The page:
Weather

The best time to visit Mongolia is during the warmer, drier months between May and October with spring and fall being the absolute best. Ulaanbaatar is the World’s coldest capital, and across the country winter temperatures regularly drop to -40°C and below. Only the southern Gobi Desert is truly hot in the summer months, though this is also when some rainfall is most likely. July and August are the warmest months but you may need to have a sweater or wind breaker at night.

People and Culture

Approximately 30% of Mongolians are nomads to this day! In Mongolia, the people are always interested in you and try to help you out any way they can. You will find that they are welcoming, kind and extremely generous. They are always curious of travellers and love to try to connect with you, even if they can’t communicate. They are intriguing and inspiring people and you can learn a lot from their hospitality and earthly wisdom.

So how much did I actually spent? For a month in Mongolia, I spent no more than USD450. This budget inclusive of food, transportation around the country, accommodations, all the attractions and activities I had done (inclusive of Naadam) plus some souvenirs! 

Laos: A real taste of laid-back lifestyle

Laos (pronounced as Lao), is one of the poorest country in Southeast Asia. A mountainous and landlocked country, Laos shares borders with Vietnam to the east, Cambodia to the south, Thailand to the west, and Myanmar and China to the north. 

Communist Laos flung open its doors to tourism in the early 1990s and the decades since have witnessed a steady growth in traveller numbers. The country is changing fast, but the lifestyle of the people remains the same, revealing that the true meaning of “Lao PDR” is Lao – Please Don’t Rush.

I took the longest route to travel from Chaing Rai to Luang Prabang, Northern Laos. The whole journey took about 2-days, mainly on the boat. I would recommend to book through an agency to help you arrange the necessary transportation. I had calculated the cost and the difference is about 200-300Baht, better than risking taking unreliable public transport and missing the boat or without a seat. (They have overloaded the boat due to overselling of tickets and I kinda feared the boat might sink!) 😨😨😨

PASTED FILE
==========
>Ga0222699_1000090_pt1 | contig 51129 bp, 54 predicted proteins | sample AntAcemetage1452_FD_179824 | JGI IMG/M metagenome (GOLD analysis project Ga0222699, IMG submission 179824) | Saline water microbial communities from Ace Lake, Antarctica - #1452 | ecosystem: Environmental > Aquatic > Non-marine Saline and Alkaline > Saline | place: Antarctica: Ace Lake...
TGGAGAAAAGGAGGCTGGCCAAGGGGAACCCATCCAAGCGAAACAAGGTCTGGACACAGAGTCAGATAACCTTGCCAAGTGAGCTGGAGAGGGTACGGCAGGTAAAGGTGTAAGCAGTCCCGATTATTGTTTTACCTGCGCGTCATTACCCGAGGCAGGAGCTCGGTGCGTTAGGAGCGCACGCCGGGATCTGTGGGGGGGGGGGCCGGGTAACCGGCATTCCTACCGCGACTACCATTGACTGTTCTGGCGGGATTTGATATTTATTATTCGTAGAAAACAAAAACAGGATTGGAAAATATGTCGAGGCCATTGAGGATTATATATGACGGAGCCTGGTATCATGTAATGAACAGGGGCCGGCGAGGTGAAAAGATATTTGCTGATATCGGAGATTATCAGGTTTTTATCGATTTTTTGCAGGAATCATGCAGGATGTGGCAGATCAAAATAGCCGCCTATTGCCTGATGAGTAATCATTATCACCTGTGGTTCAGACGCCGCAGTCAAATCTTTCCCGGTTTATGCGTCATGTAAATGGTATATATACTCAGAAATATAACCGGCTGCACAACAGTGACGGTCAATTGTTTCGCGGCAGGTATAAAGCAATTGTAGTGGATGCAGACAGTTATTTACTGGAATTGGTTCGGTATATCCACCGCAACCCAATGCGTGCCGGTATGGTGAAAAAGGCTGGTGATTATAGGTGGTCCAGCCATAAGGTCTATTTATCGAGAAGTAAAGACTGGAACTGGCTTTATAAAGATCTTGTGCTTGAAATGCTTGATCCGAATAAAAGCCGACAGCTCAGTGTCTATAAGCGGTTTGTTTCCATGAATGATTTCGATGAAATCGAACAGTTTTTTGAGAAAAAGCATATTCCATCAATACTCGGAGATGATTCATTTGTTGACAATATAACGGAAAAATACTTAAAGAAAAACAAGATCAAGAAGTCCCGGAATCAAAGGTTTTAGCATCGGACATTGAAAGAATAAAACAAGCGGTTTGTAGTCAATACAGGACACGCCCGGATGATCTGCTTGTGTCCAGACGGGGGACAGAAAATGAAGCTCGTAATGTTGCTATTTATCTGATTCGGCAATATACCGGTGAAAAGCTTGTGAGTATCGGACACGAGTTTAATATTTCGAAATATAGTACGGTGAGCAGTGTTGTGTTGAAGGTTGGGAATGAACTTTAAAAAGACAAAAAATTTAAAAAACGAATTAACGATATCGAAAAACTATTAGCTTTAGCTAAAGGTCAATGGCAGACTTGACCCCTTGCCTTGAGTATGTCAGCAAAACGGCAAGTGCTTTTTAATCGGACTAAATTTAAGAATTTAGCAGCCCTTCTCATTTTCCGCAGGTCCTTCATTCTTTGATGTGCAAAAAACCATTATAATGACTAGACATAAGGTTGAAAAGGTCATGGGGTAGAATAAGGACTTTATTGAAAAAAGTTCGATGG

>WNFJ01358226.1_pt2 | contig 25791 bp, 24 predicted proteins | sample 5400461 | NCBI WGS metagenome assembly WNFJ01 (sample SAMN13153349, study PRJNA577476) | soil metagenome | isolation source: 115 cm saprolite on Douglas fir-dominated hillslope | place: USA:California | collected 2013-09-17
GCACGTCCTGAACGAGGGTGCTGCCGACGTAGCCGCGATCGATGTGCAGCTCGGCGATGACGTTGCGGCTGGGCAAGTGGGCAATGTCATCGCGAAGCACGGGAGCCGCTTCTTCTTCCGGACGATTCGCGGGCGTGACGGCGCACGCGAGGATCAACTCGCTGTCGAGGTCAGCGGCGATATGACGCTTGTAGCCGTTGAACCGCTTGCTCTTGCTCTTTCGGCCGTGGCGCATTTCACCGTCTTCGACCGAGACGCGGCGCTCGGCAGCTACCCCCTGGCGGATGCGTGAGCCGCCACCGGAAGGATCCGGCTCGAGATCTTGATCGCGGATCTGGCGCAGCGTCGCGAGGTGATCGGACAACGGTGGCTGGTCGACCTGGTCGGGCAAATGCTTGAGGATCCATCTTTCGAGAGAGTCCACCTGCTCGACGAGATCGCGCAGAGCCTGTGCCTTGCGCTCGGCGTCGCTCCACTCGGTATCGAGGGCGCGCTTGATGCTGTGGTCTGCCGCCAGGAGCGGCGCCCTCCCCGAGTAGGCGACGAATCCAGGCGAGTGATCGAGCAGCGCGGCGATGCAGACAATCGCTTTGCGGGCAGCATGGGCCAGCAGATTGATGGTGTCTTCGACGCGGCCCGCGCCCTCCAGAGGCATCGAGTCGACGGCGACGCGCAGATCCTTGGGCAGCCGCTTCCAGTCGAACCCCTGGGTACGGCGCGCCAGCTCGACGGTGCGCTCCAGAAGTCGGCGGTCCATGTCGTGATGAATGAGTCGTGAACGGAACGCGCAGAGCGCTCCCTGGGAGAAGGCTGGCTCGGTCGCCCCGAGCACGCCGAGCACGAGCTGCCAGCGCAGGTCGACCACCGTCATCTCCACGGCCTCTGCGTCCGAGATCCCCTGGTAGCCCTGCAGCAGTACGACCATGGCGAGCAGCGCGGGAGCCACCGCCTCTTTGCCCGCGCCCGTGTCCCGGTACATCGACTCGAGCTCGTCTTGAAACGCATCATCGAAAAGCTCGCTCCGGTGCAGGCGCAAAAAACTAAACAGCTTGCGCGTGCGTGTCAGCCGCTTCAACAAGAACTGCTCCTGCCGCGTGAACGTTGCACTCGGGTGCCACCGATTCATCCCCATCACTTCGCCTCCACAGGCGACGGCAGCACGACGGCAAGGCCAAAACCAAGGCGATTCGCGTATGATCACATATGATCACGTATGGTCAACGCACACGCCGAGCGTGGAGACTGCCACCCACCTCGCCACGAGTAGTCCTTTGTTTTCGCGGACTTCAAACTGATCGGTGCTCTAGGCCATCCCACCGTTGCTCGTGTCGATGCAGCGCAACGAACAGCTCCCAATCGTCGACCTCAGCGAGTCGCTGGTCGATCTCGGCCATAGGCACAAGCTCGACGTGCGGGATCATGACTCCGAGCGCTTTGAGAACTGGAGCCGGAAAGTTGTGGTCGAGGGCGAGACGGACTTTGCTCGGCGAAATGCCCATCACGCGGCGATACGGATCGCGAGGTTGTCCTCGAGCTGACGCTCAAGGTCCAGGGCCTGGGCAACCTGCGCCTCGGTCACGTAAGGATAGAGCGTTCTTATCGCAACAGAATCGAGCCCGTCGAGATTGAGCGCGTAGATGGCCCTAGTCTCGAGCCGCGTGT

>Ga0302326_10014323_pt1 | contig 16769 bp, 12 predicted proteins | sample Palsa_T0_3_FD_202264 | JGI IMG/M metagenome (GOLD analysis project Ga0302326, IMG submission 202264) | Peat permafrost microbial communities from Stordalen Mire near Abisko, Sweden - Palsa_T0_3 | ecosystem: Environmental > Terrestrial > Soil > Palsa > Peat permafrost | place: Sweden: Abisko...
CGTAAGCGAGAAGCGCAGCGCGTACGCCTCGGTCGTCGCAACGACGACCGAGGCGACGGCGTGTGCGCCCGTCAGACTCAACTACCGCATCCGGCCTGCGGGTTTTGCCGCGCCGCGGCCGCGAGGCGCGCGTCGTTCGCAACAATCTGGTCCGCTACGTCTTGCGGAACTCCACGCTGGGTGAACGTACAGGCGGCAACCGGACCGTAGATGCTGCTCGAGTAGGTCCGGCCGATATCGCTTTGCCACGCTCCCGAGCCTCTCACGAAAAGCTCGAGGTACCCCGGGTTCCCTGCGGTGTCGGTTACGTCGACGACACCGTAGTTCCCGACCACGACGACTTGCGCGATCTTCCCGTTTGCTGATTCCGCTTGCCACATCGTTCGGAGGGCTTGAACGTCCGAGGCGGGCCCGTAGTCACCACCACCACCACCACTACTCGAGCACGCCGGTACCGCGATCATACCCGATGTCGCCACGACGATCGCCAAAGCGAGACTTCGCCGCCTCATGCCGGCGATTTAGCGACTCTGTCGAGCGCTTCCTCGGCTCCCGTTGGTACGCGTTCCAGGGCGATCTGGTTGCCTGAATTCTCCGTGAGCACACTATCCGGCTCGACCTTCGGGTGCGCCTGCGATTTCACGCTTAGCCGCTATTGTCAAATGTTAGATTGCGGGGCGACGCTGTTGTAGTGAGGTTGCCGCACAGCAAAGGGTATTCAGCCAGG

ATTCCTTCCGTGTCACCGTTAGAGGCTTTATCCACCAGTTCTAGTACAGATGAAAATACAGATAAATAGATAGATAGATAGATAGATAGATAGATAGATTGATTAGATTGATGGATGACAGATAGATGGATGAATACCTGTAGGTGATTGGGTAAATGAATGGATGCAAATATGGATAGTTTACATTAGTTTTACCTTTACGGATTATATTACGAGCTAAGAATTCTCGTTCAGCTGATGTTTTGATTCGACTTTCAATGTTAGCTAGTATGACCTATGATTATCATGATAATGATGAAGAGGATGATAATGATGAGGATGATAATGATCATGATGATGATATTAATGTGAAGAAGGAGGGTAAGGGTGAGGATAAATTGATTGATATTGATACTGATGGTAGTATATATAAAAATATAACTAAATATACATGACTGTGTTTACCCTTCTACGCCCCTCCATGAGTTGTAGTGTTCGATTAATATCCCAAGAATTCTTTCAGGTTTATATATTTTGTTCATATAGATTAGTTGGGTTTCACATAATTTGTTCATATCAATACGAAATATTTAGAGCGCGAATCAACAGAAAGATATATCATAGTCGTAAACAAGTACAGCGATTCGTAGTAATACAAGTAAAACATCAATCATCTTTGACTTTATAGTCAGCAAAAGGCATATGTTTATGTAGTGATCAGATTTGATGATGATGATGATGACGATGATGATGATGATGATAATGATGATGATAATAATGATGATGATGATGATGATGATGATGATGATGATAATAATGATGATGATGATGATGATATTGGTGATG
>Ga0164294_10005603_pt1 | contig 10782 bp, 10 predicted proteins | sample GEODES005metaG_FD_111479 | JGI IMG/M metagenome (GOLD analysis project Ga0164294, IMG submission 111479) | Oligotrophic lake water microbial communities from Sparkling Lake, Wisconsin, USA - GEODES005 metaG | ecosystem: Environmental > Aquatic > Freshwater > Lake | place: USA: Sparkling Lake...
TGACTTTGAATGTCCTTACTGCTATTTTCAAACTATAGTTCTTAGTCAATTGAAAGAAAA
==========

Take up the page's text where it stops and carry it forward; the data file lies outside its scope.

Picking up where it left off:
Price breakdown from the hostel. I paid 1450Baht from a tour agency at night market

Van pick-up to Chiang Kong at 0545hrs

Chiang Khong Border

Bus to cross over to Laos Immigration

Show this to board the right tuk-tuk

Being the only Asians who don’t need visa, need to wait for others 😔😔😔

Grab food for boat ride

First leg of the journey: to Pakbang Village

Nope! Not gonna let my backpack squashed underneath

Boat only leave after 2-hours later…. 😥😥😥

Looks empty ’cause travellers start to form groups either at the front or back smoking and singing

Prepare to meet some locals ’cause the boat gonna stop at small villages along the Mekong river

If you are not prepared, there’s food and drinks selling triple the price

From Huay Xai to Pakbang village is about 8-hours. Once you reached the village, you will be approached by the villages selling their accommodations for the night stay. Most guesthouses offer twin bed-room which cost about 500Baht (USD15). If you are travelling solo like me, it will be a wise choice to make friends on the boat so you have someone to share a room with.

Once you decided when you stay, you board the van and they will send you to the guesthouse

My roomie, Laura, from Netherlands

The eldest traveller met on the boat. She spent Winter in S.E.A ’cause she’s so sick of the cold in France

A different but smaller boat for next leg of the journey: Luang Prabang

Pure boredom 😐😐😐

After 7-hours, finally I am here!!! 😊😊😊

Getting a ticket for a ride to town

Luang Prabang

Declared a UNESCO World Heritage site in 1995, the town was described by the global body as “an outstanding example of the fusion of traditional architecture and Lao urban structures with those built by the European colonial authorities in the 19th and 20th centuries. Its unique, remarkably well-preserved townscape illustrates a key stage in the blending of these two distinct cultural traditions.”

50,000kip (USD6) per night